Mar 4, 2020 1:26:29 PM / by Pavlo Phitidis

Within friction, lies opportunity or demise. If products are products, which they mostly are, and service is service, which it mostly is, where is the next edge of competition? Friction holds the key to unlock your advantage. As it does for your competitors too.

Listen to the podcast from The Money Show on 702 & CapeTalk or read on:

What is friction?

It’s resistance. It interrupts free flow and creates discomfort. It’s necessary in some cases, like tyres on the road to give grip. But too much resistance slows the car, not enough will see you spinning wheels and standing still.

A simple example

I workout at a gym that is 700m down the road from a competing gym. They are premium gyms, big, spacious and have top-end equipment. They have pools and tracks, trainers and studios. They offer towels and fruit and they have coffee-cafes too. They cost the same. They have parking and they have views with lots of natural light.

A new gym brand has come into town and is locating exactly equidistant from these two gyms. It is big, spacious and holds the promise of offering great service and equipment. The product is the product and the service is the service. But say the new gym offers boxing classes and they become popular. I’ll bet within a week; the two other gyms will do same. So where is the edge of competitive advantage?

Friction mostly lies in experiences – conscious and unconscious

To enter my current gym, I arrive at the parking, collect a ticket, walk up some stairs which land in the foyer. There, I must present a plastic card that is then swiped at the turnstile which unlocks and lets me through. After my workout, I have to validate my parking ticket, exit the turnstile, validate the ticket again and then exit the parking. It’s the standard operating procedure at my gym and the competing gym.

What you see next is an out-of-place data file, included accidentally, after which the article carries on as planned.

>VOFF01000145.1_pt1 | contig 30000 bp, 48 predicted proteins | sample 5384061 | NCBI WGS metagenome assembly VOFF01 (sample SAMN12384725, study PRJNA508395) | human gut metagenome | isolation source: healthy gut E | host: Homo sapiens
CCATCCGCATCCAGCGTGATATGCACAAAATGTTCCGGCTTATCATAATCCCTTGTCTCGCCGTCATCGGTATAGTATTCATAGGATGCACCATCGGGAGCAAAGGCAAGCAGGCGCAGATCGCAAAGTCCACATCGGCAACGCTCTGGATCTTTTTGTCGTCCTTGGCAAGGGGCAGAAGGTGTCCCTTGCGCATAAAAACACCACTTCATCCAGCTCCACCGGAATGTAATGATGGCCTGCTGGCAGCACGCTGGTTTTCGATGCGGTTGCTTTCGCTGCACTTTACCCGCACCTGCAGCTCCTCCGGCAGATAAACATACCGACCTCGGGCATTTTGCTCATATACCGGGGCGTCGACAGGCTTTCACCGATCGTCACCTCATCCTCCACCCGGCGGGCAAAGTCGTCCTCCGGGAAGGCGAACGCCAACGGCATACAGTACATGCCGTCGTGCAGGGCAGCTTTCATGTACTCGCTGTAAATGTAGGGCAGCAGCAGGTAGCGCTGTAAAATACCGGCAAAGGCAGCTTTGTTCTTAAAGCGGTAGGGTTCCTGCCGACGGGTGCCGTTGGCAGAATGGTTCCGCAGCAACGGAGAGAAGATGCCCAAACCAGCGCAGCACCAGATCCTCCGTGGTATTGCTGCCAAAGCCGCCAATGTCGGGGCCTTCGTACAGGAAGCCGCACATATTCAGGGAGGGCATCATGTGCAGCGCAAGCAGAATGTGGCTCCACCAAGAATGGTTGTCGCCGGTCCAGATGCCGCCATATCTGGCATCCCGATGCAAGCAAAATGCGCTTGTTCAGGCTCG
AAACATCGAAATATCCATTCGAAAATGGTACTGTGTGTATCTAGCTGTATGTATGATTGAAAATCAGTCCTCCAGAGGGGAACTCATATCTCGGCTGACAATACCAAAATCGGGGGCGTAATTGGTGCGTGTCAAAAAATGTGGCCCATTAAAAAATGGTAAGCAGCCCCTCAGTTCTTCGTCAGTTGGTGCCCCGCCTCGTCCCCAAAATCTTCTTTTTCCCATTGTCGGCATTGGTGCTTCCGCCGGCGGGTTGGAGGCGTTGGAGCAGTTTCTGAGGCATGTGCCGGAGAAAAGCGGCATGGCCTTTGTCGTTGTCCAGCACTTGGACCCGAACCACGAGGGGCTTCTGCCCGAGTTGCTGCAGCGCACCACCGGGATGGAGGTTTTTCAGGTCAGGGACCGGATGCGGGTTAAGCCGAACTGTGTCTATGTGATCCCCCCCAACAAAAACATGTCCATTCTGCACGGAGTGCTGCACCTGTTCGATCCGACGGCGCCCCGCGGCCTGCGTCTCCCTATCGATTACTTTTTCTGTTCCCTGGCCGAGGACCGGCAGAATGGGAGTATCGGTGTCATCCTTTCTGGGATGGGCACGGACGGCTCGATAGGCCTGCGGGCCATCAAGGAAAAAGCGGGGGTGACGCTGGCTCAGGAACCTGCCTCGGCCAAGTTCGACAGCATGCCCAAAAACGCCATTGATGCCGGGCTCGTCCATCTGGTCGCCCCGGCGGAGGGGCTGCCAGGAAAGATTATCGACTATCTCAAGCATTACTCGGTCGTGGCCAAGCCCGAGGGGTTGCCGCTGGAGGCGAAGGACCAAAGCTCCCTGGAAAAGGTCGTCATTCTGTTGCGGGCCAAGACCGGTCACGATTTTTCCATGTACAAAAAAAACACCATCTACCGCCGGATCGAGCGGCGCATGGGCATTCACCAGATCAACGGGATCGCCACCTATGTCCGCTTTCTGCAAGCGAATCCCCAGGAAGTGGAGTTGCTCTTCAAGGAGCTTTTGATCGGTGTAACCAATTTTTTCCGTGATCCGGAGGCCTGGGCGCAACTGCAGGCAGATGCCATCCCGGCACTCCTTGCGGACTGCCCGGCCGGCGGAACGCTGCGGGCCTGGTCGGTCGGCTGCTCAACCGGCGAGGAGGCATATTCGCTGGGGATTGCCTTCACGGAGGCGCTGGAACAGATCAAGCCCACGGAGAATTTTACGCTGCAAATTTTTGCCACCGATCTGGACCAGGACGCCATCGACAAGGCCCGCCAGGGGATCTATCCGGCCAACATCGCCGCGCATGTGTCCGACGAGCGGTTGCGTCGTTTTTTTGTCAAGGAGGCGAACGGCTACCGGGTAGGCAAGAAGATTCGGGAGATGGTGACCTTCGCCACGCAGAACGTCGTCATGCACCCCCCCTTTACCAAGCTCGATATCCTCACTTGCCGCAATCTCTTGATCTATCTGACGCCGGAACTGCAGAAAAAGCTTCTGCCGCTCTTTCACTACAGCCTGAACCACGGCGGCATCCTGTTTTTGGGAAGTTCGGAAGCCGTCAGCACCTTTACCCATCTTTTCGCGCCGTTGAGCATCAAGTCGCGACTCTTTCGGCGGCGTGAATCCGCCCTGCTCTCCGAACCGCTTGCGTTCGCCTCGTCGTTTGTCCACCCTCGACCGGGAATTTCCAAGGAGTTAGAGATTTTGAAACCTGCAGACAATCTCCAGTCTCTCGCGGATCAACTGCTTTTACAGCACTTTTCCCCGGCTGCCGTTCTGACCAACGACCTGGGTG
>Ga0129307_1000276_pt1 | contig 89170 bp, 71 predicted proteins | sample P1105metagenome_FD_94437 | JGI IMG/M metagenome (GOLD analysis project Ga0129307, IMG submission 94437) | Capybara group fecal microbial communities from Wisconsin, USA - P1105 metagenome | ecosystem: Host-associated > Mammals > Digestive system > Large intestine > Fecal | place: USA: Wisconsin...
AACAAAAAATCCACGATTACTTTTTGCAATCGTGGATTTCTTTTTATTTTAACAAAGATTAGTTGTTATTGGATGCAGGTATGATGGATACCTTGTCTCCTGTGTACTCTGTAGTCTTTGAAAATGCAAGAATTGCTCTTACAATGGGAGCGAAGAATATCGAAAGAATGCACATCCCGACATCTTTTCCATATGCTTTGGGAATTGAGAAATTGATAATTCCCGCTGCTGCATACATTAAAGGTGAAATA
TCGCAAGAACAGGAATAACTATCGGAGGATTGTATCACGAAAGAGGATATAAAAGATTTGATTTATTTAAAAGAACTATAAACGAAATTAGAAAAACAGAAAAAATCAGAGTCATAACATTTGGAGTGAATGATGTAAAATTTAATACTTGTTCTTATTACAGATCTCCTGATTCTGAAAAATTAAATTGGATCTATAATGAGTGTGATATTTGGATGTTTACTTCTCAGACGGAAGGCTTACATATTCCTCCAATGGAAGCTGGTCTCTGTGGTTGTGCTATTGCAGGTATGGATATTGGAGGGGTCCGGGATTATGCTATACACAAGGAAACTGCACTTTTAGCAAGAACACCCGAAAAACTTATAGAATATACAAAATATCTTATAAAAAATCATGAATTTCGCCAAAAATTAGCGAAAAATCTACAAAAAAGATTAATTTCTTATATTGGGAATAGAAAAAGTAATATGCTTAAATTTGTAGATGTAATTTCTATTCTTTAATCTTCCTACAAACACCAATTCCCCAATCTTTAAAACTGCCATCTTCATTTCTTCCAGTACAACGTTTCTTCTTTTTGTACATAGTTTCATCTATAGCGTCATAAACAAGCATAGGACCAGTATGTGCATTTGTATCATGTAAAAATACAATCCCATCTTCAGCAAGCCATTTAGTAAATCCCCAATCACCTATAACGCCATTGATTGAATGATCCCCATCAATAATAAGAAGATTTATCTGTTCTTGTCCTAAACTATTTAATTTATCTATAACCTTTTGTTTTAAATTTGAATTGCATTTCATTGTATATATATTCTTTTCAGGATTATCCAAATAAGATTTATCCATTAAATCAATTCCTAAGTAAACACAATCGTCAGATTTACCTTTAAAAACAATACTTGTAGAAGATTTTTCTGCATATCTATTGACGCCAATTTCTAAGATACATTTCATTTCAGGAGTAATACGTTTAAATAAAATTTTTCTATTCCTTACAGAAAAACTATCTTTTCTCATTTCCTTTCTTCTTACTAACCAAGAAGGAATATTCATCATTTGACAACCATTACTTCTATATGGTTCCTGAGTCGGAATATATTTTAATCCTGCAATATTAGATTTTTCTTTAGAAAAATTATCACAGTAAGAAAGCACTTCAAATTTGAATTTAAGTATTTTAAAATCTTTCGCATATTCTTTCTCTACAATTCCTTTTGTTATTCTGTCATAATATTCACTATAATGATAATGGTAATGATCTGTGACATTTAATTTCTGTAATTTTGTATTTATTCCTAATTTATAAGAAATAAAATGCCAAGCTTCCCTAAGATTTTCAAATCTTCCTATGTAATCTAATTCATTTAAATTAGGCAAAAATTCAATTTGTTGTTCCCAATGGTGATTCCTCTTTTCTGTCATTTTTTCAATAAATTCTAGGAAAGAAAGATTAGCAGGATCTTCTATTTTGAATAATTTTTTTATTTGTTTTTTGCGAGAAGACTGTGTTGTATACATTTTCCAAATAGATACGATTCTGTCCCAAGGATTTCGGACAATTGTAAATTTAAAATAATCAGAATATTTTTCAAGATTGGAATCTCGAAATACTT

I do this mostly unconsciously until I don’t have my card, cannot find it, keep forgetting it or it malfunctions. It’s annoying and its offensive. After years of loyal membership, being scolded at the reception for not having a card again is unpleasant. Yet I tolerate it because it’s the standard operating procedure at my gym and the competing gym too.

Say the new gym adopts a different approach. For example, upon becoming a member, when you arrive at the parking, the camera recognises and identifies you. You park, enter the building and the path from there into the gym is unimpeded. Through facial recognition, correlating me to my membership, I have no need for a card, no need for a parking ticket and no need for any of the off awkwardness that I experience when I have neither of the cards for any number of reasons. Now, suddenly, through that experience, the former experience is not only annoying, but an issue. Why should I now tolerate it when a new operating procedure that makes me feel welcomed, easy and relaxed be possible. I only notice it when I have it but when I have it, I notice it angrily.

Friction is competition at the edge, and it stacks up to put you ahead

This is one example that this new gym could deploy to set a different standard. This mindset also translates into other areas where friction in the entire gym experience exists. By solving and removing friction from an additional 8 or 9 interactions, they stack up and through that amplify a fundamentally different experience. Subtle, small, silent in many ways, friction unseen in your business will harm it. Seen and addressed, it will stack up to set you apart.

We work with established business to build competitive advantages through understanding who your clients are, what problems they have and then curating experiences for them that sets you apart. It’s critical to survive and valuable in valuations and exits. It is the essence of a brand and that means a business that is beyond you, a saleable business that is!



Topics: Scale, Business Owner, SME, Strategy, SweatScaleSell, Growth, Competitive Advantage

Pavlo Phitidis

Written by Pavlo Phitidis

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